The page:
Solution to Philippine Agriculture Problem?

Bending some more to sprout the country’s rice sufficiency in the next few years, Agriculture Secretary Arthur Yap told Boholanos he wants the country to consider novel solutions to agriculture.

The young agriculture head went on to say that the country’s irrigations should be devolved to local governments for efficiency and responsiveness to the needs of the areas.

The country’s irrigation facilities are still administered by the National Irrigation Administration and irrigation facilities sit only be at the mercy of the government in maintenance and costs incurred from emergencies.

Now, seeing that the move could trigger agricultural productivity, Sec. Yap pushes for the devolution and administration of the irrigation systems to host local government units.

With this, he also asked the Asian Development Bank representative present at the Bohol Poverty Reduction and Development Initiatives Fair 2008 (Poverty Fair) to study the development paradigms and bring down agri-infrastructure support services and facilities to the country.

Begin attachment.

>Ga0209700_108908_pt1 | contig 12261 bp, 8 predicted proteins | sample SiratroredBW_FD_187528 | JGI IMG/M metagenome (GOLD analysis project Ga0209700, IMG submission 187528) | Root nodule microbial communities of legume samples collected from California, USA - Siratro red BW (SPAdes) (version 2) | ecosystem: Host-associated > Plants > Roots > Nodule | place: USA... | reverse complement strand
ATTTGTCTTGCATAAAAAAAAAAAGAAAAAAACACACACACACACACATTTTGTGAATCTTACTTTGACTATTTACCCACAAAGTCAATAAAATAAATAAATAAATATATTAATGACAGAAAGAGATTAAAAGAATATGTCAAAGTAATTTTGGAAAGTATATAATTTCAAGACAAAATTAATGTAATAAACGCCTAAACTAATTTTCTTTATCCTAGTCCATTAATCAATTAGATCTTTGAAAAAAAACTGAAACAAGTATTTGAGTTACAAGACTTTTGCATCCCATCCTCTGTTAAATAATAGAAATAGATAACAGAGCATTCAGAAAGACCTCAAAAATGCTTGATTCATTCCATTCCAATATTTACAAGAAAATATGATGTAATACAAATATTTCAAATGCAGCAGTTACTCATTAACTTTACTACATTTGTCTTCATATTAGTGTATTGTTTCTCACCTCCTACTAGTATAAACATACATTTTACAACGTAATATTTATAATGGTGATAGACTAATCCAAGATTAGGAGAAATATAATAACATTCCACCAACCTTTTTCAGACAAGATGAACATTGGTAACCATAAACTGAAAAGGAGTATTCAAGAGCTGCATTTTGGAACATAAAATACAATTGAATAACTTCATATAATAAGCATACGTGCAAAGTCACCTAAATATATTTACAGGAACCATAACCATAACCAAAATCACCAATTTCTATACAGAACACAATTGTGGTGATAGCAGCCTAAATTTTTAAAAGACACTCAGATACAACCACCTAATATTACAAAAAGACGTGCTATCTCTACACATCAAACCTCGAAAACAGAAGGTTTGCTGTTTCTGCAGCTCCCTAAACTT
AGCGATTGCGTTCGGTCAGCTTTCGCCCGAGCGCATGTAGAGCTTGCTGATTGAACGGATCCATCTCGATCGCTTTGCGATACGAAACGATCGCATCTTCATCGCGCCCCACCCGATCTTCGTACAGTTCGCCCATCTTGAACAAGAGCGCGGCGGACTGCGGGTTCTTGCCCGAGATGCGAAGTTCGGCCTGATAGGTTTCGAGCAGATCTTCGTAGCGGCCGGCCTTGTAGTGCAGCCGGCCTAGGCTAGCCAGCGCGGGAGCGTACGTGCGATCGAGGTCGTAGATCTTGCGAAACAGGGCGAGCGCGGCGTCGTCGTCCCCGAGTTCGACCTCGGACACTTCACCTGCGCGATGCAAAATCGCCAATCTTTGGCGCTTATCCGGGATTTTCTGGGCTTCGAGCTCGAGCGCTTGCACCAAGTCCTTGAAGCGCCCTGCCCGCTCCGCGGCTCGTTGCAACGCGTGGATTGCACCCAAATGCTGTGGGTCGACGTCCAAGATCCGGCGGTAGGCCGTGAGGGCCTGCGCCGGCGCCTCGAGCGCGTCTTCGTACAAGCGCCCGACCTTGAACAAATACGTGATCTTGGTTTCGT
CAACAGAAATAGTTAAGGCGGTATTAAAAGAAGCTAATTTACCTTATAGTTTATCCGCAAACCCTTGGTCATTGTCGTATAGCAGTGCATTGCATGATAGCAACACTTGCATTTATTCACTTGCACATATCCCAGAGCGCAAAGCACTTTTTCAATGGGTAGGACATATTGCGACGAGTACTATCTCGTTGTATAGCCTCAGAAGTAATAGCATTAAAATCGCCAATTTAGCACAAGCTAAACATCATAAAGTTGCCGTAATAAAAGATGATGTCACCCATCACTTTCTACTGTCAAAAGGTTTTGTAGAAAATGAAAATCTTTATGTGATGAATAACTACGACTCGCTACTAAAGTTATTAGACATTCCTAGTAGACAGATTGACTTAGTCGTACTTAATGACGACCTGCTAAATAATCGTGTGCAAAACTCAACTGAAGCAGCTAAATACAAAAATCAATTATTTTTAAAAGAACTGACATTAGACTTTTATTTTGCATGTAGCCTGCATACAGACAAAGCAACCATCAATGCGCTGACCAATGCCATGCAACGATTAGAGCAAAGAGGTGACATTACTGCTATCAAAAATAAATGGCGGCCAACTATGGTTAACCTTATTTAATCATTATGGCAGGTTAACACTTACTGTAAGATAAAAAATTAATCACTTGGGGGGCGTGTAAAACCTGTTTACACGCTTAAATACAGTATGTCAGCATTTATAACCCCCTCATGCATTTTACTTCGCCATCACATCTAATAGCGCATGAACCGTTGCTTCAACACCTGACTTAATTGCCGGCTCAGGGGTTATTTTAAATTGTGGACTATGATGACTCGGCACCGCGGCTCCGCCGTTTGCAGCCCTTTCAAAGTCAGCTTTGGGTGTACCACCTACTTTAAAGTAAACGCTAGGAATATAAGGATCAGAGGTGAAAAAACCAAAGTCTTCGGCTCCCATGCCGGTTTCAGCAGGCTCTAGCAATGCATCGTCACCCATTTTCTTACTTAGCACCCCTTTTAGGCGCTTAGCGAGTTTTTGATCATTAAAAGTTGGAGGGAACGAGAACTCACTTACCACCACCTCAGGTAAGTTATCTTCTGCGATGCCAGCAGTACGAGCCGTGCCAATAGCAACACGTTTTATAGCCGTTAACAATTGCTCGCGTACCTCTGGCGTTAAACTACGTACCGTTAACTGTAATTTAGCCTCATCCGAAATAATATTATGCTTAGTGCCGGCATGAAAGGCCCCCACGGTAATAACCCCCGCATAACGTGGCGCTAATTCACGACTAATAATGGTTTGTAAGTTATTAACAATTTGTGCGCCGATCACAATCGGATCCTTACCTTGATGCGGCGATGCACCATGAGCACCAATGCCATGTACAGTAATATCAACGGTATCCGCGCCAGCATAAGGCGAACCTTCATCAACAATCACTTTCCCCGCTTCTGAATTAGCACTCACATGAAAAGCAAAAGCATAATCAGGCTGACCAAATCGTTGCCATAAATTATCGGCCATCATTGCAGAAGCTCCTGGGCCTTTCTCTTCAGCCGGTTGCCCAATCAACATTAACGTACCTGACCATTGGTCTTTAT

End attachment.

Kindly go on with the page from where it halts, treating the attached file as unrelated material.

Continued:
Still staking his hope and engrossed in assuring the country’s food sufficiency, the aggie chief who admits his affinity being married to a Boholana reminded everyone that 35% of the country’s population is still engaged in agriculture.

According to him, solutions provided by other countries do not necessarily work in the Philippines.

Yap said in a country where the average farmer tills .8 hectares in mountain slopes and constantly rocked by typhoons annually, mechanization would not work perfectly.

He hinted however that he would rather count on the innovative capability of the Filipino.

We need novel ideas and solutions to agriculture, he stressed as he asked Bohol development partners present at the Poverty Fair to study the paradigms in Bohol.

Quoting statistics, he said country has only 1.4 million hectares developed from its 4 million hectare irrigable farmlands, he said the move to devolve could hit the country’s food sufficiency in record time.

Still struggling with the impression that much of the government funds were mismanaged in the hands of local governments, Yap hinted that it may not be their fault after all.

DA extension services were not devolved so technical workers cant be seen on the ground, he said.

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